The concern is she is a singleton. We always add breeds of similar coloring, so she won't be a coloring singleton. And when we select for the layer flock we make sure we have more than 1, preferably at least 3, of a coloring.

    Because we cull more than we need for the layer flock, not all go to it. This disrupts the pecking order, and being in a new space with a boss, also does. So a new pecking order is established with Ernie at the top.

    This works because Ernie isn't aggressive. If the one remaining were, there might be a problem.

    This year, I had an injured hen who had been in the house for a couple weeks, long enough to make her a stranger to her flock. She was put in the layer pen at time of disruption, and was safe because of it.

    Regarding Barred Rock foraging, this is why Ernie is the pet. She was constantly out of the pen, either foraging, or supervising work. You can't get near her, which is why she's survived all these years. Something almost got her once, as the feathers were gone from her back and neck, but no injuries.

    The reason Amber's hens didn't lay was they could not find enough protein/necessary nutrients to support laying. Once they had complete nutrition from your pellets, they started.

  6. Wow, what an interesting tale! I have no knowledge of hens, other than what I read on blogs like yours, and had no idea that they would mourn for their fallen leader... Much like what my cat did when his best cat friend died. I didn't know hens would eat crawfish either!! They've got good taste! I love it that they (new and old) are teaching each other new things! Amazing!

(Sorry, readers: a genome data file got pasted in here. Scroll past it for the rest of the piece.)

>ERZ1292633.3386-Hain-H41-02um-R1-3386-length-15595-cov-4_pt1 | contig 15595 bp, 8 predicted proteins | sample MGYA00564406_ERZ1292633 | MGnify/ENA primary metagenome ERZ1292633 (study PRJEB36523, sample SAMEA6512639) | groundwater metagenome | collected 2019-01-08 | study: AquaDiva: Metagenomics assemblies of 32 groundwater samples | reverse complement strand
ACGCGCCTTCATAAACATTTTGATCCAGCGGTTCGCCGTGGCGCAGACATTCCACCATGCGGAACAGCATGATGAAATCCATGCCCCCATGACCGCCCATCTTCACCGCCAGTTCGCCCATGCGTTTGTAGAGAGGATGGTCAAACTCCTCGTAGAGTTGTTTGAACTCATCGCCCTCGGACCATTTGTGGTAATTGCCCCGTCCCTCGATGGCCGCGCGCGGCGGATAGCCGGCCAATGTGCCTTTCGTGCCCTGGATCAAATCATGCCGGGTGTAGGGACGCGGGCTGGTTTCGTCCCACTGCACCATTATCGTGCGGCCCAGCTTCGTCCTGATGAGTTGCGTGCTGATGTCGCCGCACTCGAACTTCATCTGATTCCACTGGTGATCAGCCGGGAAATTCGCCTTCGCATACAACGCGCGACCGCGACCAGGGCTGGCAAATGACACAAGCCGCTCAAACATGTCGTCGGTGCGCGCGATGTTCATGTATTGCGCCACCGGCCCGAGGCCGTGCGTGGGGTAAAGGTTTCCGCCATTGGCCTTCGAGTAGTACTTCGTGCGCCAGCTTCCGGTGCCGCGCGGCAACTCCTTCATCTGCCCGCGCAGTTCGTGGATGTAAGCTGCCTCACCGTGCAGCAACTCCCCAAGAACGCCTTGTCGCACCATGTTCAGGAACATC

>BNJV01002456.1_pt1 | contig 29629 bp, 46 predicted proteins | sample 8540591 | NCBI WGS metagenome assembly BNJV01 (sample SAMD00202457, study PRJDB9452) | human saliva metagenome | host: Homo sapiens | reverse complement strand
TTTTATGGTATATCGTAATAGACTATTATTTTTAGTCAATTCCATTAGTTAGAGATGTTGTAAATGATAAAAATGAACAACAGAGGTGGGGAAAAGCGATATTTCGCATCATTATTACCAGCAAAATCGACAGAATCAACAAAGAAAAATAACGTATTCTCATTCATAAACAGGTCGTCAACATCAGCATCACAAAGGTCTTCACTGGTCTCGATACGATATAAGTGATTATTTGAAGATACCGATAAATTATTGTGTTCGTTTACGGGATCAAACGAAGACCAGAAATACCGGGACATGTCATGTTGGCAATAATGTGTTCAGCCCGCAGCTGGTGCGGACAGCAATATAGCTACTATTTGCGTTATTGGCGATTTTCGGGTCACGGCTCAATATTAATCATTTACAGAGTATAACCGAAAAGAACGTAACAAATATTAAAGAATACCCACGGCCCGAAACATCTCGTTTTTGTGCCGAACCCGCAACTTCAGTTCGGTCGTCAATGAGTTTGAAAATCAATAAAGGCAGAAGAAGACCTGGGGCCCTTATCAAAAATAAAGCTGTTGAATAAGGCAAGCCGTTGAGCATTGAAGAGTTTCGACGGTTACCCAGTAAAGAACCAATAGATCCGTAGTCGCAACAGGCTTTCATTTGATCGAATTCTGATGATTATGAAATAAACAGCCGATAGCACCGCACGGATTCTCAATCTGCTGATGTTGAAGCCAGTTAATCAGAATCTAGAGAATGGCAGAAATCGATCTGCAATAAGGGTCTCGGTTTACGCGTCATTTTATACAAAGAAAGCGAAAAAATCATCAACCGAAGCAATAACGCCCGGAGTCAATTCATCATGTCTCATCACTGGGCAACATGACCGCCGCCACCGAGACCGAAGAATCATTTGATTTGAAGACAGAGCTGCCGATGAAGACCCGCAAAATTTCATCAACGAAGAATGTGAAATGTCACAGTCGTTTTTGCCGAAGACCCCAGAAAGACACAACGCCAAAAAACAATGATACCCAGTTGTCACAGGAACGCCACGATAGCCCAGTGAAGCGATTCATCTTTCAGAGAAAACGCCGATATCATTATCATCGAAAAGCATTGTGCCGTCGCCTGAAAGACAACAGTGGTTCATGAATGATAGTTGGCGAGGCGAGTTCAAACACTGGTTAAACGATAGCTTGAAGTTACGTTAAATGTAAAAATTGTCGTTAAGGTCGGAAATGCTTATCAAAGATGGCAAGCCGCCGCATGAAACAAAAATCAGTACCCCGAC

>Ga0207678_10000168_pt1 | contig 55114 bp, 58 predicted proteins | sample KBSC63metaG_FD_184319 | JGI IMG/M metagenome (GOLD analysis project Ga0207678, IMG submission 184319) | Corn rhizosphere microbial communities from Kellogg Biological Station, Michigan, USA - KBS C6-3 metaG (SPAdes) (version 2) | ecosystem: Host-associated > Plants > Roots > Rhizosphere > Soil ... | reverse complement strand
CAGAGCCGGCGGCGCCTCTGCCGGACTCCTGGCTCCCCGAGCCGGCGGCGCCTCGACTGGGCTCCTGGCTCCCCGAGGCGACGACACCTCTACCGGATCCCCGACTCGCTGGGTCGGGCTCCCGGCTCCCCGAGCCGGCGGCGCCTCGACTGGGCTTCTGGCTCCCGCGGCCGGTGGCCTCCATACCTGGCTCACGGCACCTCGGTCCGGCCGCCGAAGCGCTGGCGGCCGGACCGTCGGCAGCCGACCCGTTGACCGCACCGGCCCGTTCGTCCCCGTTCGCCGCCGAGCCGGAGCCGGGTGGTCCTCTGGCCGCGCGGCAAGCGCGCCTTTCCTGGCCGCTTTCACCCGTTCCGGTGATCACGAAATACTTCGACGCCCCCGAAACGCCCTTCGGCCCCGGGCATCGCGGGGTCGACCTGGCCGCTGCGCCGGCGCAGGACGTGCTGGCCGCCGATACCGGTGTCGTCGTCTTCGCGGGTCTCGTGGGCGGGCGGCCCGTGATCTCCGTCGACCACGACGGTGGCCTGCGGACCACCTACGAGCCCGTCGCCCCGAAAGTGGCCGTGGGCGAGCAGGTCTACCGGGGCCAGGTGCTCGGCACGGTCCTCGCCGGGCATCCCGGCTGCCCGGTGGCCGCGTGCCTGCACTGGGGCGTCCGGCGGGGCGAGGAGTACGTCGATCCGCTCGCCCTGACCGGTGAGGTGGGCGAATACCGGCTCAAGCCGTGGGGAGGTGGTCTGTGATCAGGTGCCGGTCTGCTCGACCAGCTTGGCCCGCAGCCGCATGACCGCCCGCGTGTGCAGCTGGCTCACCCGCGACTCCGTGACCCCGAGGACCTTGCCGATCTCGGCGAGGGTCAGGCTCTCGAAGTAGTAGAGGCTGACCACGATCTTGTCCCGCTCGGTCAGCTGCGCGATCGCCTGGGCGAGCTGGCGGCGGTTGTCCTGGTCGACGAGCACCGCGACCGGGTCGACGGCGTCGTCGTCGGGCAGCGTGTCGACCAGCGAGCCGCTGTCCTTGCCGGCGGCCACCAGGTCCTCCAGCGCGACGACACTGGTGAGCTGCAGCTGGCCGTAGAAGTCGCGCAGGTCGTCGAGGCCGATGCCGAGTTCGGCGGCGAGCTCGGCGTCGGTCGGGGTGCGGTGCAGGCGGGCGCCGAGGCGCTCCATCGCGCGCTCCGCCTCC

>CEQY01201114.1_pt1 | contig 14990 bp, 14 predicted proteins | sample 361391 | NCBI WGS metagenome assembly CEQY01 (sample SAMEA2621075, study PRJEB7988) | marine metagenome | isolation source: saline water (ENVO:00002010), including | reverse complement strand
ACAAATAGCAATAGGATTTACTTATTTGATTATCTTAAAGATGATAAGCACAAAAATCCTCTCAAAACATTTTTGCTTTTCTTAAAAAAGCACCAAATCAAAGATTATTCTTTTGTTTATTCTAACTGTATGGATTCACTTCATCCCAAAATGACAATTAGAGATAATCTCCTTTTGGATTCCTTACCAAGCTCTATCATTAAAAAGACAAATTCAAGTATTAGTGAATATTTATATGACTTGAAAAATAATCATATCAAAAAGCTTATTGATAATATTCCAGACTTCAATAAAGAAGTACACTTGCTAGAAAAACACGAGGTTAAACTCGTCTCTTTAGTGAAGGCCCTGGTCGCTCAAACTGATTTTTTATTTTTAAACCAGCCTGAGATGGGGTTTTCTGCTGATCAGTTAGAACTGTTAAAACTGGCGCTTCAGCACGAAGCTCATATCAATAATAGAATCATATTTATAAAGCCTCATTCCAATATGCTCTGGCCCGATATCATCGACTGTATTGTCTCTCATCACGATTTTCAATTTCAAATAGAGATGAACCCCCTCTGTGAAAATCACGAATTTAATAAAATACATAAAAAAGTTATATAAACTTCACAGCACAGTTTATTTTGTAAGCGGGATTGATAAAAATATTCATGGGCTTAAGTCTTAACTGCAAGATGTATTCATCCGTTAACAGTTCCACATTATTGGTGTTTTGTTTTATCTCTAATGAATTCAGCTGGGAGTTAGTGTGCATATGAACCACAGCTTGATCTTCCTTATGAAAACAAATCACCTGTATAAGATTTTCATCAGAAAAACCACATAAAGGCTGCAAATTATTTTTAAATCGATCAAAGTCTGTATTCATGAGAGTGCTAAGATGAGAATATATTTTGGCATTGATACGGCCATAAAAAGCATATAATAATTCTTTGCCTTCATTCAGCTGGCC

7. Glad your transition went so well. You can read about mine in my blog.

  8. Wow, you're a great story teller. I don't know anything about keeping chickens, since I'm a city slicker, but I read the whole story, empathizing with both Amber and you. Friendship is a great thing, especially in times of need:)

  9. Sweet! They are just darling. I use to have ducks.

  10. Wow hope they all settle down to life with you all

  11. My heart goes out to Amber, I realize how difficut it must have been to part with her flock. I am glad you were able to provide some of her birds with a new home...Did you return for the last hen? Your system is exactly how I incorporate new members into my existing flock...Greetings...

  12. What a lovely post! I read every word--I usually just 'skim'--and I am happy for the both of you with great positive outcomes!

  13. So fascinating. I had no idea this much work and strategy was involved in raising chickens.

  14. Sorry to hear about the snatching.

  15. I love chickens (and cows and dogs and cats and, and, . . . well, you know how it is). Good to see you doing well. I just happened to stumble on my old blogger account and it gave me a chance to catch up on what my old friends have been doing. It's been a tough year since we lost our job. We're now living in a basement apartment, craziness! I miss my life out on the prairie. Chickens have always cheered me up. Take care

  16. What a delightful and interesting post this was. I truly enjoyed every word. Thanks!


  17. I love your blog. Definitely following! This post was wonderful. Also, your photography is gorgeous. I love your love of animals.

  18. I'm glad you knew to introduce them at night- so happy it worked out well for you! :) Congrats on your new babies :)


  19. What lovely photos! Whenever I've had to introduce new chickens I just sort of toss them in and observe. Normally all it takes is 24 hours and everyone is friends. Never had any bloodshed, but I'm always on hand *just in case*.

    Now however, I'm only bringing in new ones if we get a broody, then there are really no issues!

    Thanks for visiting my blog!!

  20. Thank you for coming by to share on Rurality Blog Hop #41!

  21. They have quite the zeal for hunting... Zipping-n-zooming all over for food!

    I am sorry about Zora and am glad the Coop is adjusting to the new...

    Zesty post for the letter "Z" - Thanks for linking.